“We did our ride swap. He had two hours in the car, hardly anything even resembling a test day, and his performance was pretty impressive. No doubt the time in Road America helped because that really gave us a better sense of his technical feedback, integrated with the team a little bit more. Everybody was happy to work with him on that day,” said Hinchcliffe.

Further still, Hinchcliffe is firm in his belief that the 2018 aero kit and its reduction in aerodynamic downforce will fall right into Wickens’ wheelhouse, based on Hinchcliffe’s own take after sampling Wickens’ DTM Mercedes earlier this year.

“In all honesty, I was saying earlier today, the 2018 car is probably better suited for him than the 2017 car because of the experience he’s had the last handful of series,” Hinchcliffe asserted.

“The (aero kit) was such high downforce, it would be a big change coming out of DTM. But with the loss of downforce that we’ve seen, the car is moving around a little bit more, brake zones, things like that, it won’t be as big a transition I think. Just based on the experience that I got in our ride swap, I think he’s going to adapt very quickly, be comfortable very quickly, and as a result be competitive very quickly. So it’s going to be exciting.”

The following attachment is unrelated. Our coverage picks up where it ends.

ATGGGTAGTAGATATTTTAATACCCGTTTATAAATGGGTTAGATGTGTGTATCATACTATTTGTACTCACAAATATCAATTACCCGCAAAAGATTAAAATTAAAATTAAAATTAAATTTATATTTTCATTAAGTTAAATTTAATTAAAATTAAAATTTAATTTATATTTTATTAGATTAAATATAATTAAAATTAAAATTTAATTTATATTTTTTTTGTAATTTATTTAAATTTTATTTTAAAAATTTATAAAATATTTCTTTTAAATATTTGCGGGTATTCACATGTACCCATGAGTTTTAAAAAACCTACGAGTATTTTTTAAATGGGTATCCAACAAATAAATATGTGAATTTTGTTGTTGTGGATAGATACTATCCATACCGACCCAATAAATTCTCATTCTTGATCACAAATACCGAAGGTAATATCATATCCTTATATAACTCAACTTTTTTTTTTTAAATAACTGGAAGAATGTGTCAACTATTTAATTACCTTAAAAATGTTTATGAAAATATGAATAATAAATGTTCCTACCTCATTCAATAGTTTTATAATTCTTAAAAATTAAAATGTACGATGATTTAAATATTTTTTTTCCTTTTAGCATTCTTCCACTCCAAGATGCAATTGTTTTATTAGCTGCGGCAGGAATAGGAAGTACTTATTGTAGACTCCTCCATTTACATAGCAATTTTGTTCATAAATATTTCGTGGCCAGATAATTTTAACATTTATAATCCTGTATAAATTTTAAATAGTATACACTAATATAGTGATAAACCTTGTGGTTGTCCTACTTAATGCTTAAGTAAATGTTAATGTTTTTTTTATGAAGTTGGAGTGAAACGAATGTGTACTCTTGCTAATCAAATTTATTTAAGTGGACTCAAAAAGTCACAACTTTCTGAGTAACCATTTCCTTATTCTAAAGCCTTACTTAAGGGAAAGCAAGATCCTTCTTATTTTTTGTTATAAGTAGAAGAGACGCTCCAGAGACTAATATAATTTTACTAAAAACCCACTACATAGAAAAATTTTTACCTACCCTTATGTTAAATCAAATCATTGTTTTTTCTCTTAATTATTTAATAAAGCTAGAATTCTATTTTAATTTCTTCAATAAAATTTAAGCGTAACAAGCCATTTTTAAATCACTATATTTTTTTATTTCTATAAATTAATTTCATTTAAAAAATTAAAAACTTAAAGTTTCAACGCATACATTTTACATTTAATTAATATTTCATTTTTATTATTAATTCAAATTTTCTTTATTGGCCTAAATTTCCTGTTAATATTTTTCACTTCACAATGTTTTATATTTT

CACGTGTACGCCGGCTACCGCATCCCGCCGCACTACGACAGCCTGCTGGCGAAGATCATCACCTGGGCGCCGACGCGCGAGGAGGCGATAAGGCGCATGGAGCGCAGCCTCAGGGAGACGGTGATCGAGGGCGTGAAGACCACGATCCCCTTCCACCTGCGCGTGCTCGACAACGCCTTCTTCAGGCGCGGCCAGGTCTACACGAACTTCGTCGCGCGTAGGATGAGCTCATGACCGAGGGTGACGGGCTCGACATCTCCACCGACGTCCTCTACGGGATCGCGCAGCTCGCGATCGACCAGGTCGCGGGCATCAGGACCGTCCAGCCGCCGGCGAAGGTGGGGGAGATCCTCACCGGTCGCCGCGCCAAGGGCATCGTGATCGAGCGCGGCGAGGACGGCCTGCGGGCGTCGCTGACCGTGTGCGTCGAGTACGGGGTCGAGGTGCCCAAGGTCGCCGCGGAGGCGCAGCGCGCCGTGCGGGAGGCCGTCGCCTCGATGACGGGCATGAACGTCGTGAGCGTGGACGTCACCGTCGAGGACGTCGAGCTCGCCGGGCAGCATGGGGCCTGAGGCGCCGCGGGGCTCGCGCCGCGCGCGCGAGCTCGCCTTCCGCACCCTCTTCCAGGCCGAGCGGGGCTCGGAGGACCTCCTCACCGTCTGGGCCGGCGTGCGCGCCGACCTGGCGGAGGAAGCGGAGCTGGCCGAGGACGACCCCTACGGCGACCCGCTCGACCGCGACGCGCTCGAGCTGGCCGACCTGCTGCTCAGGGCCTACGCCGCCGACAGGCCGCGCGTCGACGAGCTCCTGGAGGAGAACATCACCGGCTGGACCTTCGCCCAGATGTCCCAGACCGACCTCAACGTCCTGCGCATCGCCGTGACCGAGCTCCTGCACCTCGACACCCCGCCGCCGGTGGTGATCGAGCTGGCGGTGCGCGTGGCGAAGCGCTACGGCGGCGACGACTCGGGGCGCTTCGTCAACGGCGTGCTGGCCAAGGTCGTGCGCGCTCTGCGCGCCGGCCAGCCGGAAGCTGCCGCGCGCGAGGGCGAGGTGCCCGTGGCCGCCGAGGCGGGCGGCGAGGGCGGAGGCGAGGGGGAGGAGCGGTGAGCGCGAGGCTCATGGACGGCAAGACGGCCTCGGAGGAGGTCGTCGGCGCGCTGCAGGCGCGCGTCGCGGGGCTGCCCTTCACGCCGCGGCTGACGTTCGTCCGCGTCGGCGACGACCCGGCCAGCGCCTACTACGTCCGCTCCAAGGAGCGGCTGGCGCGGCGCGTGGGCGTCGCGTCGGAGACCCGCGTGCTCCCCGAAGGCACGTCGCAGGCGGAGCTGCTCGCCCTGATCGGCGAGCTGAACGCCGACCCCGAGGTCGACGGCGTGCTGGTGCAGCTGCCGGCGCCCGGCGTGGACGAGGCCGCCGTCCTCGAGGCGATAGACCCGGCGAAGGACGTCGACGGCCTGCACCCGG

As for expectations heading into next year, team co-owner Schmidt did not mince words and expects the team’s performance to resemble what they did in 2012, 2013, and 2014, when they won a total of four races (with driver Simon Pagenaud) and finished in the top five in the championship each year.

“We had a stint in ’12, ’13, ’14 where we finished fifth in the points (or better. I think we want to get back to that level of competition,” Schmidt added. “We felt like we were missing things in having two cars with equal funding and equal drivers and equal capabilities. We think this gets back there.”